Monday, May 30, 2011

Do You Know Who You Are?


Comedian Woody Allen says, "My one regret in life is that I am not someone else."
             
I heard of one man who took trying to be someone else too seriously. Newspapers reported that Dutch police arrested a man in the town of Rosendaal. They found him in possession of 186 false papers, including 29 Nigerian passports, 30 British passports, 74 Dutch work permits, 12 British driving licenses, 18 birth or death certificates, 2 British student cards, an international driving license and 20 forged checks. Once he was in custody, they still had a problem. They weren’t sure who he was.

I have no regrets that I'm not someone else. But that doesn't mean I've always been clear about just who I am. I like the way A. A. Milne's “Winnie the Pooh” (THE WORLD OF POOH) puts it:

"How can you get very far,
If you don't know who you are? 
How can you do what you ought,
If you don't know what you've got?"
One man said, “I go to a doctor and pay him 75 dollars an hour, and all he does is ask me the same question my father used to ask me all the time: ‘Who do you think you are, anyway?’” But that's not a bad question, really. How can you get very far, if you don't know who you are?

I think I spent the first 20 or 30 years of my life trying to define who I really was. I thought I’d never know what to study in school and I was sure I’d never figure out what kind of person I might be happy spending my life with. I managed to get through that phase of life and then, just when I thought I knew myself fairly well, I discovered I’d changed. And through the years I keep changing. It seems like I’ve always been up against the question, “Who am I -- really?”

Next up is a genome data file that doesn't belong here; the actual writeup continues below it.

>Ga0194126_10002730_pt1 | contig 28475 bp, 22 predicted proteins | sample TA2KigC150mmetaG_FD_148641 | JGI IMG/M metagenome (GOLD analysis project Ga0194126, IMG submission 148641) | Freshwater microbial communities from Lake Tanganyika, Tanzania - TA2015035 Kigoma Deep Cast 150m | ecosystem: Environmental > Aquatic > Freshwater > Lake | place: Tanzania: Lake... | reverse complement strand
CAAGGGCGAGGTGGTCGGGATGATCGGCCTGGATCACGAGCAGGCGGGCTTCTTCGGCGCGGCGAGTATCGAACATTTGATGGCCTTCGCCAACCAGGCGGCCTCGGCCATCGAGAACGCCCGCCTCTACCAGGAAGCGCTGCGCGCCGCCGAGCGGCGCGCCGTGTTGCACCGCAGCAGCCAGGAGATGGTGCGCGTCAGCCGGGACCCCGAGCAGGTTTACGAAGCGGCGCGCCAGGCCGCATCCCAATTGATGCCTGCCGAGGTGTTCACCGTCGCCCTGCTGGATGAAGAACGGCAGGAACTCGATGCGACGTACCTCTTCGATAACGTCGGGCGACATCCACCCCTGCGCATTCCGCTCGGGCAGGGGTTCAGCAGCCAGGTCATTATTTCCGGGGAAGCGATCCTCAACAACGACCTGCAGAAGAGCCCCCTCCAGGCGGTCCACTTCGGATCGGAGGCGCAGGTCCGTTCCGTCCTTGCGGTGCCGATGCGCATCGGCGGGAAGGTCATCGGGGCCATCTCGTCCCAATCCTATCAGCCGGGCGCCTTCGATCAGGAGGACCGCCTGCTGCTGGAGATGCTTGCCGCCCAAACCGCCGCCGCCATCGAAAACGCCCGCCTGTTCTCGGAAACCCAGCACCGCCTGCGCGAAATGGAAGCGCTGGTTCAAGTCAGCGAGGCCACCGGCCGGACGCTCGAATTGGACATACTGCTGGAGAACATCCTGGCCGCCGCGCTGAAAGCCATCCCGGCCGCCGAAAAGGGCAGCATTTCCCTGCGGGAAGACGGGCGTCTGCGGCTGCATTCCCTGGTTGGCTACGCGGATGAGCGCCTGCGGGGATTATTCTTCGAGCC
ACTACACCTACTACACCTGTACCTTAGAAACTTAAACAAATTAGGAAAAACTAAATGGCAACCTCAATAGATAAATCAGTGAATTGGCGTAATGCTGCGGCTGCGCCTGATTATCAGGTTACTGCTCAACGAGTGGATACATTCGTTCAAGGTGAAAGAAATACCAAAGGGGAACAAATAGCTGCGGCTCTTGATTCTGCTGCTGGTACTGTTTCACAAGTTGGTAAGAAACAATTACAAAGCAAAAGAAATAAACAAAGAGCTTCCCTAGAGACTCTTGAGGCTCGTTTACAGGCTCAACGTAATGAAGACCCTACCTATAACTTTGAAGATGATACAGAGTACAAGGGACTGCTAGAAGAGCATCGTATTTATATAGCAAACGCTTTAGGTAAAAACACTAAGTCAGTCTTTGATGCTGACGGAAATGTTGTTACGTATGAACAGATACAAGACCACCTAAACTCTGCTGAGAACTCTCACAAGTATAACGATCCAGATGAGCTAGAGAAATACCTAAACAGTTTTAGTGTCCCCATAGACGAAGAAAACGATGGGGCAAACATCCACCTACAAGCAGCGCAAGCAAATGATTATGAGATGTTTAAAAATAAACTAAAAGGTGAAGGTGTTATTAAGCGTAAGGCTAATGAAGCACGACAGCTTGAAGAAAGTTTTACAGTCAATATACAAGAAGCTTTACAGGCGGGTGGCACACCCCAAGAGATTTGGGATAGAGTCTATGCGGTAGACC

I appreciate Benjamin Kubelski’s story. In 1902, his father gave him a violin for his eighth birthday. It cost $50, a small fortune in those days, and especially for a recently immigrated Russian family. Benjamin did well and was playing concerts as a teenager. At age 18 he teamed up with a woman pianist as a musical team in Vaudeville.

But he suspected the violin did not satisfy his heart’s desire. Then one night, Benjamin impulsively decided to tell the audience about a funny incident that had happened during the day. He later said, “The audience laughed and the sound intoxicated me. That laughter ended my days as a musician.” And it began his life career as entertainer Jack Benny.

He found who he was and everything fit into place. How can you get very far, if you don't know who you are?

But how do you figure out who you are? Short of taking a battery of aptitude and personality tests (which, by the way, do have their place), there are two simple and accurate ways of knowing yourself better.

First, ask someone who loves you. Ask her to describe you in as much detail as she can. Her opinion may not be conclusive, but others see us differently than we see ourselves.

And second, pay attention to what stirs your emotions. I sometimes ask people, “What do you like to do so much that you would do it for free if you could?” What makes your heart sing?

How can you get very far, if you don't know who you are? Answer these simple questions and I think you’ll know.

-- Steve Goodier
 

4 comments:

Anonymous said...

My favorite quote of all time, which could fit in here, somewhere, is Soren Kierkegaard's "Life can only be understood backward, but must be lived forward."

Anonymous said...

Thank you. This is a read I have needed for a long time!

Anonymous said...

Thanks for this!

Steve Goodier said...

I love Kierkegaard's thinking. Thanks for the quote.